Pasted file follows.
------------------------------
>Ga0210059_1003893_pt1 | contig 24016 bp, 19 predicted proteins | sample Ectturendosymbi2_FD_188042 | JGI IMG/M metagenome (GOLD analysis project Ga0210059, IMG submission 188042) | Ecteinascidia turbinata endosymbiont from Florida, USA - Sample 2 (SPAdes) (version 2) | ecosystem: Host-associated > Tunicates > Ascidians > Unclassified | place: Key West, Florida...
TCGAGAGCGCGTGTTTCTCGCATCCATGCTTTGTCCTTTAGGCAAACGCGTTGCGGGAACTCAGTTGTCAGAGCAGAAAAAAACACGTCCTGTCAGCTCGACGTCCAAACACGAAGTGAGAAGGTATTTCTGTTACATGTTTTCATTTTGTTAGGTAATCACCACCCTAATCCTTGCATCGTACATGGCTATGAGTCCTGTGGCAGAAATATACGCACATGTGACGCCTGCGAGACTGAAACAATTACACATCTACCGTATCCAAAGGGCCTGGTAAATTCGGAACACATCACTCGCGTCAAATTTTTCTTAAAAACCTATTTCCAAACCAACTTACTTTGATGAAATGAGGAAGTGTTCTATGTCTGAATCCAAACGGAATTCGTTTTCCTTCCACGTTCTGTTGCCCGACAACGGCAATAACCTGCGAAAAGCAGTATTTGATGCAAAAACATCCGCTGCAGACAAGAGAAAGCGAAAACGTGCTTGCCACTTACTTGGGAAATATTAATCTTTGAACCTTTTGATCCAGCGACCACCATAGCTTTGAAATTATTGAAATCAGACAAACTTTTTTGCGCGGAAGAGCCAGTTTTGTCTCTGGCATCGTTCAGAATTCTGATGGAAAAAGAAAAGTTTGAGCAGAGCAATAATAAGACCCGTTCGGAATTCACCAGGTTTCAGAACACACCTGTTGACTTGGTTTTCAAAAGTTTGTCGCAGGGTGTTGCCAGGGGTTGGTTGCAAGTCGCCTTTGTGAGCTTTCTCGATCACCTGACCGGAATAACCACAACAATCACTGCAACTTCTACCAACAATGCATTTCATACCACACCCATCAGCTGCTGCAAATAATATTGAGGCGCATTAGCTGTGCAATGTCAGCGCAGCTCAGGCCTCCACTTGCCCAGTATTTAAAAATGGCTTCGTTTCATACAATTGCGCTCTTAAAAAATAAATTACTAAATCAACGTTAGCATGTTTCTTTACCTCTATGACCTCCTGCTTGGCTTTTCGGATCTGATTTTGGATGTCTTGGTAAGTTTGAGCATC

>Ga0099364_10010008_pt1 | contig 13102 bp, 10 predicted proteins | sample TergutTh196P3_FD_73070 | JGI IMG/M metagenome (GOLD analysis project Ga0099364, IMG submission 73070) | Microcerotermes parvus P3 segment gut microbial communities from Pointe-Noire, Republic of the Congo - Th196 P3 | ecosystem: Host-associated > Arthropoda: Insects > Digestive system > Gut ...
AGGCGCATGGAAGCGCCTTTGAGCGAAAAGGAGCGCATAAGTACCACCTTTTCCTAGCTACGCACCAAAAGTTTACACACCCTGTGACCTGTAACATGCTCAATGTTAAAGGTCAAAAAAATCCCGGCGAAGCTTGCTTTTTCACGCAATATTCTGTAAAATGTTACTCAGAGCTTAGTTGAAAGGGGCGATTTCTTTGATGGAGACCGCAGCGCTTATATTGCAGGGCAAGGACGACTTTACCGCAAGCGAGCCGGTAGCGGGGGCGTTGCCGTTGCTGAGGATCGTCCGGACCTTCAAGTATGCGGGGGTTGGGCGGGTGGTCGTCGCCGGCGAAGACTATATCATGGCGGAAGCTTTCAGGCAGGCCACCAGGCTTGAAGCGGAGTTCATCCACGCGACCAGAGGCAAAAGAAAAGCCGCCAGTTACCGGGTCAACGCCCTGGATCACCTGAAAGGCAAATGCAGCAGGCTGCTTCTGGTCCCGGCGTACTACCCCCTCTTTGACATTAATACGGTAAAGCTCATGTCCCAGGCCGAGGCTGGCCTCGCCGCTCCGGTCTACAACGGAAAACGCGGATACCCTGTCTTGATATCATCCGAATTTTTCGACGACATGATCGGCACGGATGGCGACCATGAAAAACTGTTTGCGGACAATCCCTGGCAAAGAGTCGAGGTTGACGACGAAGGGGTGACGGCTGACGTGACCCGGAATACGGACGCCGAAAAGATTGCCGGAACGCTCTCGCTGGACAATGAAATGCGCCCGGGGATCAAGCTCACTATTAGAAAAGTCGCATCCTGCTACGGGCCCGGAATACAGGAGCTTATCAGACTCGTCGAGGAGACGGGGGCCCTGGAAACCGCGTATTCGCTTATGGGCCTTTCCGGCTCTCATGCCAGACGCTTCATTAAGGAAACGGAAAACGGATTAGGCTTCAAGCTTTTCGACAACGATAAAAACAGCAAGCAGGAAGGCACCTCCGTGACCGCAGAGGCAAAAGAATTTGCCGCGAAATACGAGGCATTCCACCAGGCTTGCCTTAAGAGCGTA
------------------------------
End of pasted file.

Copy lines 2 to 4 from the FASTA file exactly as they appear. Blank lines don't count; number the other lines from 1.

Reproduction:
TCGAGAGCGCGTGTTTCTCGCATCCATGCTTTGTCCTTTAGGCAAACGCGTTGCGGGAACTCAGTTGTCAGAGCAGAAAAAAACACGTCCTGTCAGCTCGACGTCCAAACACGAAGTGAGAAGGTATTTCTGTTACATGTTTTCATTTTGTTAGGTAATCACCACCCTAATCCTTGCATCGTACATGGCTATGAGTCCTGTGGCAGAAATATACGCACATGTGACGCCTGCGAGACTGAAACAATTACACATCTACCGTATCCAAAGGGCCTGGTAAATTCGGAACACATCACTCGCGTCAAATTTTTCTTAAAAACCTATTTCCAAACCAACTTACTTTGATGAAATGAGGAAGTGTTCTATGTCTGAATCCAAACGGAATTCGTTTTCCTTCCACGTTCTGTTGCCCGACAACGGCAATAACCTGCGAAAAGCAGTATTTGATGCAAAAACATCCGCTGCAGACAAGAGAAAGCGAAAACGTGCTTGCCACTTACTTGGGAAATATTAATCTTTGAACCTTTTGATCCAGCGACCACCATAGCTTTGAAATTATTGAAATCAGACAAACTTTTTTGCGCGGAAGAGCCAGTTTTGTCTCTGGCATCGTTCAGAATTCTGATGGAAAAAGAAAAGTTTGAGCAGAGCAATAATAAGACCCGTTCGGAATTCACCAGGTTTCAGAACACACCTGTTGACTTGGTTTTCAAAAGTTTGTCGCAGGGTGTTGCCAGGGGTTGGTTGCAAGTCGCCTTTGTGAGCTTTCTCGATCACCTGACCGGAATAACCACAACAATCACTGCAACTTCTACCAACAATGCATTTCATACCACACCCATCAGCTGCTGCAAATAATATTGAGGCGCATTAGCTGTGCAATGTCAGCGCAGCTCAGGCCTCCACTTGCCCAGTATTTAAAAATGGCTTCGTTTCATACAATTGCGCTCTTAAAAAATAAATTACTAAATCAACGTTAGCATGTTTCTTTACCTCTATGACCTCCTGCTTGGCTTTTCGGATCTGATTTTGGATGTCTTGGTAAGTTTGAGCATC

>Ga0099364_10010008_pt1 | contig 13102 bp, 10 predicted proteins | sample TergutTh196P3_FD_73070 | JGI IMG/M metagenome (GOLD analysis project Ga0099364, IMG submission 73070) | Microcerotermes parvus P3 segment gut microbial communities from Pointe-Noire, Republic of the Congo - Th196 P3 | ecosystem: Host-associated > Arthropoda: Insects > Digestive system > Gut ...
AGGCGCATGGAAGCGCCTTTGAGCGAAAAGGAGCGCATAAGTACCACCTTTTCCTAGCTACGCACCAAAAGTTTACACACCCTGTGACCTGTAACATGCTCAATGTTAAAGGTCAAAAAAATCCCGGCGAAGCTTGCTTTTTCACGCAATATTCTGTAAAATGTTACTCAGAGCTTAGTTGAAAGGGGCGATTTCTTTGATGGAGACCGCAGCGCTTATATTGCAGGGCAAGGACGACTTTACCGCAAGCGAGCCGGTAGCGGGGGCGTTGCCGTTGCTGAGGATCGTCCGGACCTTCAAGTATGCGGGGGTTGGGCGGGTGGTCGTCGCCGGCGAAGACTATATCATGGCGGAAGCTTTCAGGCAGGCCACCAGGCTTGAAGCGGAGTTCATCCACGCGACCAGAGGCAAAAGAAAAGCCGCCAGTTACCGGGTCAACGCCCTGGATCACCTGAAAGGCAAATGCAGCAGGCTGCTTCTGGTCCCGGCGTACTACCCCCTCTTTGACATTAATACGGTAAAGCTCATGTCCCAGGCCGAGGCTGGCCTCGCCGCTCCGGTCTACAACGGAAAACGCGGATACCCTGTCTTGATATCATCCGAATTTTTCGACGACATGATCGGCACGGATGGCGACCATGAAAAACTGTTTGCGGACAATCCCTGGCAAAGAGTCGAGGTTGACGACGAAGGGGTGACGGCTGACGTGACCCGGAATACGGACGCCGAAAAGATTGCCGGAACGCTCTCGCTGGACAATGAAATGCGCCCGGGGATCAAGCTCACTATTAGAAAAGTCGCATCCTGCTACGGGCCCGGAATACAGGAGCTTATCAGACTCGTCGAGGAGACGGGGGCCCTGGAAACCGCGTATTCGCTTATGGGCCTTTCCGGCTCTCATGCCAGACGCTTCATTAAGGAAACGGAAAACGGATTAGGCTTCAAGCTTTTCGACAACGATAAAAACAGCAAGCAGGAAGGCACCTCCGTGACCGCAGAGGCAAAAGAATTTGCCGCGAAATACGAGGCATTCCACCAGGCTTGCCTTAAGAGCGTA